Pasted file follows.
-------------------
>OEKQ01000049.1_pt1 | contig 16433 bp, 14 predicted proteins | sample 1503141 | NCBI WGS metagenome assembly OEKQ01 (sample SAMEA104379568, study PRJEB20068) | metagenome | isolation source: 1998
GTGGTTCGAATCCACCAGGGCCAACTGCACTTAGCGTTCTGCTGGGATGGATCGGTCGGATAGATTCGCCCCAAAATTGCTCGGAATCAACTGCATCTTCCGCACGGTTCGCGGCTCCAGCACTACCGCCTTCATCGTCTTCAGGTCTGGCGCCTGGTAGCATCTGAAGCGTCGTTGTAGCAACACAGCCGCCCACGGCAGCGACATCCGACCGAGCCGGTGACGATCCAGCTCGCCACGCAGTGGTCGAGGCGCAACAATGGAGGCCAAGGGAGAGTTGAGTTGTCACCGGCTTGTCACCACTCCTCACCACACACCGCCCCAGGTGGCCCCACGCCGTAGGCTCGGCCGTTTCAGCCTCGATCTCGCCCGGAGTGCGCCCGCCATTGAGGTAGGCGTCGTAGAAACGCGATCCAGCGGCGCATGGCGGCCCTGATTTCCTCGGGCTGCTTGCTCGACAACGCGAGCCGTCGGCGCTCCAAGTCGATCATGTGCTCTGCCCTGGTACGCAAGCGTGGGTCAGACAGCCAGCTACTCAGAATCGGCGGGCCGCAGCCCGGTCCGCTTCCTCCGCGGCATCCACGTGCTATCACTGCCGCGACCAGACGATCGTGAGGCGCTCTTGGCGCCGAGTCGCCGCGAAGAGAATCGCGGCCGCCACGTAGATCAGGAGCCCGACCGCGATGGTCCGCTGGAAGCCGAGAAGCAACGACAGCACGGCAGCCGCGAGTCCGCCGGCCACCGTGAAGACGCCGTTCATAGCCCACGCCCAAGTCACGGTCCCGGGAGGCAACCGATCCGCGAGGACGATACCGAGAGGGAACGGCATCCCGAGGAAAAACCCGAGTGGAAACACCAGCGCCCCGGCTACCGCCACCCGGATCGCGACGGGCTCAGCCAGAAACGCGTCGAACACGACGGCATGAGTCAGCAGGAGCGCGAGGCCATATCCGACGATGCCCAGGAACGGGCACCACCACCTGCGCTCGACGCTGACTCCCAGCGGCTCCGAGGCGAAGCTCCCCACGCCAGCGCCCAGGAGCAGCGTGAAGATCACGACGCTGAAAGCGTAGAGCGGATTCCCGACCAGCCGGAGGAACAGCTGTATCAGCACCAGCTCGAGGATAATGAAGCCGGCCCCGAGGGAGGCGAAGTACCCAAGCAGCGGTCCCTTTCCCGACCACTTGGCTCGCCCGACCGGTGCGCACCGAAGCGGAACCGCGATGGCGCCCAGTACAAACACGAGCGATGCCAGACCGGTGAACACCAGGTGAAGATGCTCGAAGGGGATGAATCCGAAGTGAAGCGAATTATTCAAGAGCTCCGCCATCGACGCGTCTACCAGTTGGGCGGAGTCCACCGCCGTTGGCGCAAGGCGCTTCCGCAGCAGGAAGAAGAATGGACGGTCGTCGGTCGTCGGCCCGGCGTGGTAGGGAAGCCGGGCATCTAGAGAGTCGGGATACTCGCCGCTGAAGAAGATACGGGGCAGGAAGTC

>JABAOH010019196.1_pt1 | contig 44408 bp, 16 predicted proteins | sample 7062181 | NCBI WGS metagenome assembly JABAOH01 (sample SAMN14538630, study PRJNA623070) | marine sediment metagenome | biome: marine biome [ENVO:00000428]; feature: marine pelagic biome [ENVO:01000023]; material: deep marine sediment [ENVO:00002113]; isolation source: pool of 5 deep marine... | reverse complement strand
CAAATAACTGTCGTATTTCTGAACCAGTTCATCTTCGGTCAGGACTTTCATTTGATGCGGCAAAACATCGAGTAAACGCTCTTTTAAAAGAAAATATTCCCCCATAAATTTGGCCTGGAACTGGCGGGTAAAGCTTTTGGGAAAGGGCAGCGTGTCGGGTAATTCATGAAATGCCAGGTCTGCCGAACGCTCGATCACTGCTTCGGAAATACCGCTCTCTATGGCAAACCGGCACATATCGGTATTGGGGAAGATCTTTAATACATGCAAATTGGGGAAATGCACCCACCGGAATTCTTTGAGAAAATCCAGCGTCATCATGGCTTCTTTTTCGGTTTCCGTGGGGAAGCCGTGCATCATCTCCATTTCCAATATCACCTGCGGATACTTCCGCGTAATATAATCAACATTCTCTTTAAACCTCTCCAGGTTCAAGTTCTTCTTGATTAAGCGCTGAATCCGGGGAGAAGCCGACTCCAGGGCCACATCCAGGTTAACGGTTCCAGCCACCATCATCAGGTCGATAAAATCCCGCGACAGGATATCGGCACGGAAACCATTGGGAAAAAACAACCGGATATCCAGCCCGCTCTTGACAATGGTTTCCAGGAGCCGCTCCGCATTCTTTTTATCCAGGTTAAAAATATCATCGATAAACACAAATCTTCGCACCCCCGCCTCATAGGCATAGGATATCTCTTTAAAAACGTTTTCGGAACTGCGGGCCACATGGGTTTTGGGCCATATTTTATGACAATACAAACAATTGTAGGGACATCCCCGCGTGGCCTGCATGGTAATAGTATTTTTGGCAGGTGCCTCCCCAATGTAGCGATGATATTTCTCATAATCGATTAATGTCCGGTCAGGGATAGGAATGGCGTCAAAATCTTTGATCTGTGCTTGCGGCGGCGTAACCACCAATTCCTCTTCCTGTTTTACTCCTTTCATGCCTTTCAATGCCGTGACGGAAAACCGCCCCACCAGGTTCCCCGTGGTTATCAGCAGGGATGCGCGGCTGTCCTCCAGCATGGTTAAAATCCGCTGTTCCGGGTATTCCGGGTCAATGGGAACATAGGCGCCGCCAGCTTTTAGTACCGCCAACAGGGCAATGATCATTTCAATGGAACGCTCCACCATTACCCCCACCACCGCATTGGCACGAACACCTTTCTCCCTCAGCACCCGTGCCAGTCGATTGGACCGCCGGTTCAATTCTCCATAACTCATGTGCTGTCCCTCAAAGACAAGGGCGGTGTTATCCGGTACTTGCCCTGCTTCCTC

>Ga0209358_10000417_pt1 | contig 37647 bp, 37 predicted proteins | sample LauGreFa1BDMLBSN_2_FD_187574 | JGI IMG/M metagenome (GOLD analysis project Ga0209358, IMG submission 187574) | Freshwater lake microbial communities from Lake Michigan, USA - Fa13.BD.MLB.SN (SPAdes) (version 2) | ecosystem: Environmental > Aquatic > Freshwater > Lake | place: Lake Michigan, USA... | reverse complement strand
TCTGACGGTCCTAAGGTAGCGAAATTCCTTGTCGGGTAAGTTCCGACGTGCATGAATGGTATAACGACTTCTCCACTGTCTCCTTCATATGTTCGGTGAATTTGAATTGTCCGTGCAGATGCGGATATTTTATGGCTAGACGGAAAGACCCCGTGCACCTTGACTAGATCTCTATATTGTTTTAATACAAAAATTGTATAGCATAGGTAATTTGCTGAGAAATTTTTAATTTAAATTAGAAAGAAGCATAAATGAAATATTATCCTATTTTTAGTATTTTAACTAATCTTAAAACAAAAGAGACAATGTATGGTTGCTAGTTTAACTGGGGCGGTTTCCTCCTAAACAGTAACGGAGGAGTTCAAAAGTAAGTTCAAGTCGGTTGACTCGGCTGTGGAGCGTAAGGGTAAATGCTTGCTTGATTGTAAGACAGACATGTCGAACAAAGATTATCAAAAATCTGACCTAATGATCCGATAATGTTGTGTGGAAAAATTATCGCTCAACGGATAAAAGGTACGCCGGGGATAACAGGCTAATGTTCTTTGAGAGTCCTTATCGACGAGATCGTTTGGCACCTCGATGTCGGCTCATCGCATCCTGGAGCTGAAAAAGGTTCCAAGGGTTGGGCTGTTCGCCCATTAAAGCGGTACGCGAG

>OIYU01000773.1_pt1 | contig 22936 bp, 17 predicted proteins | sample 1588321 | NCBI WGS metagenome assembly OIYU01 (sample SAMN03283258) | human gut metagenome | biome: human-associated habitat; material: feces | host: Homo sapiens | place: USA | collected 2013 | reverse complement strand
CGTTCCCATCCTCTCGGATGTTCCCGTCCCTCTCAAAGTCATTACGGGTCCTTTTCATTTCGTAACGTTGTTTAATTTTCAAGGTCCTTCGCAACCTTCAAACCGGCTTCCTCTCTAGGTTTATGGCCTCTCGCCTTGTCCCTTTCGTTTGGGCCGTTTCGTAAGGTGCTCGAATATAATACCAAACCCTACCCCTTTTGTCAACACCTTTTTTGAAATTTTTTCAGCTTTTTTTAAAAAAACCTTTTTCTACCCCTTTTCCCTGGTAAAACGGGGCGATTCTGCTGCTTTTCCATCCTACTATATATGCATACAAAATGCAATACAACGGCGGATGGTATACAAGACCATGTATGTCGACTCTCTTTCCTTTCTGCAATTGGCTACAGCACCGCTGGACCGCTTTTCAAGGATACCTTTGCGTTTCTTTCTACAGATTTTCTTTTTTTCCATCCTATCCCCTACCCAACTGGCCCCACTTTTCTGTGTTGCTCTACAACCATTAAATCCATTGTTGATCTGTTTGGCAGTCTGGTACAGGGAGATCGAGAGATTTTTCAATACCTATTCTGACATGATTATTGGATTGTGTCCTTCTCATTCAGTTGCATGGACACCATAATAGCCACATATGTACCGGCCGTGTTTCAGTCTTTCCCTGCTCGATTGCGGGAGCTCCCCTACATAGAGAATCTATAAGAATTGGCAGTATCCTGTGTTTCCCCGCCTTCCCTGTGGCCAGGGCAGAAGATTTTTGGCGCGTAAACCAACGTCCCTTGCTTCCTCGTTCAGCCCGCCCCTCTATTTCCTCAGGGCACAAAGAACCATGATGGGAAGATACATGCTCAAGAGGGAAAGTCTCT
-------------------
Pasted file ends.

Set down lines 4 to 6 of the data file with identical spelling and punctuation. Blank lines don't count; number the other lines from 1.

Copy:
CAAATAACTGTCGTATTTCTGAACCAGTTCATCTTCGGTCAGGACTTTCATTTGATGCGGCAAAACATCGAGTAAACGCTCTTTTAAAAGAAAATATTCCCCCATAAATTTGGCCTGGAACTGGCGGGTAAAGCTTTTGGGAAAGGGCAGCGTGTCGGGTAATTCATGAAATGCCAGGTCTGCCGAACGCTCGATCACTGCTTCGGAAATACCGCTCTCTATGGCAAACCGGCACATATCGGTATTGGGGAAGATCTTTAATACATGCAAATTGGGGAAATGCACCCACCGGAATTCTTTGAGAAAATCCAGCGTCATCATGGCTTCTTTTTCGGTTTCCGTGGGGAAGCCGTGCATCATCTCCATTTCCAATATCACCTGCGGATACTTCCGCGTAATATAATCAACATTCTCTTTAAACCTCTCCAGGTTCAAGTTCTTCTTGATTAAGCGCTGAATCCGGGGAGAAGCCGACTCCAGGGCCACATCCAGGTTAACGGTTCCAGCCACCATCATCAGGTCGATAAAATCCCGCGACAGGATATCGGCACGGAAACCATTGGGAAAAAACAACCGGATATCCAGCCCGCTCTTGACAATGGTTTCCAGGAGCCGCTCCGCATTCTTTTTATCCAGGTTAAAAATATCATCGATAAACACAAATCTTCGCACCCCCGCCTCATAGGCATAGGATATCTCTTTAAAAACGTTTTCGGAACTGCGGGCCACATGGGTTTTGGGCCATATTTTATGACAATACAAACAATTGTAGGGACATCCCCGCGTGGCCTGCATGGTAATAGTATTTTTGGCAGGTGCCTCCCCAATGTAGCGATGATATTTCTCATAATCGATTAATGTCCGGTCAGGGATAGGAATGGCGTCAAAATCTTTGATCTGTGCTTGCGGCGGCGTAACCACCAATTCCTCTTCCTGTTTTACTCCTTTCATGCCTTTCAATGCCGTGACGGAAAACCGCCCCACCAGGTTCCCCGTGGTTATCAGCAGGGATGCGCGGCTGTCCTCCAGCATGGTTAAAATCCGCTGTTCCGGGTATTCCGGGTCAATGGGAACATAGGCGCCGCCAGCTTTTAGTACCGCCAACAGGGCAATGATCATTTCAATGGAACGCTCCACCATTACCCCCACCACCGCATTGGCACGAACACCTTTCTCCCTCAGCACCCGTGCCAGTCGATTGGACCGCCGGTTCAATTCTCCATAACTCATGTGCTGTCCCTCAAAGACAAGGGCGGTGTTATCCGGTACTTGCCCTGCTTCCTC

>Ga0209358_10000417_pt1 | contig 37647 bp, 37 predicted proteins | sample LauGreFa1BDMLBSN_2_FD_187574 | JGI IMG/M metagenome (GOLD analysis project Ga0209358, IMG submission 187574) | Freshwater lake microbial communities from Lake Michigan, USA - Fa13.BD.MLB.SN (SPAdes) (version 2) | ecosystem: Environmental > Aquatic > Freshwater > Lake | place: Lake Michigan, USA... | reverse complement strand
TCTGACGGTCCTAAGGTAGCGAAATTCCTTGTCGGGTAAGTTCCGACGTGCATGAATGGTATAACGACTTCTCCACTGTCTCCTTCATATGTTCGGTGAATTTGAATTGTCCGTGCAGATGCGGATATTTTATGGCTAGACGGAAAGACCCCGTGCACCTTGACTAGATCTCTATATTGTTTTAATACAAAAATTGTATAGCATAGGTAATTTGCTGAGAAATTTTTAATTTAAATTAGAAAGAAGCATAAATGAAATATTATCCTATTTTTAGTATTTTAACTAATCTTAAAACAAAAGAGACAATGTATGGTTGCTAGTTTAACTGGGGCGGTTTCCTCCTAAACAGTAACGGAGGAGTTCAAAAGTAAGTTCAAGTCGGTTGACTCGGCTGTGGAGCGTAAGGGTAAATGCTTGCTTGATTGTAAGACAGACATGTCGAACAAAGATTATCAAAAATCTGACCTAATGATCCGATAATGTTGTGTGGAAAAATTATCGCTCAACGGATAAAAGGTACGCCGGGGATAACAGGCTAATGTTCTTTGAGAGTCCTTATCGACGAGATCGTTTGGCACCTCGATGTCGGCTCATCGCATCCTGGAGCTGAAAAAGGTTCCAAGGGTTGGGCTGTTCGCCCATTAAAGCGGTACGCGAG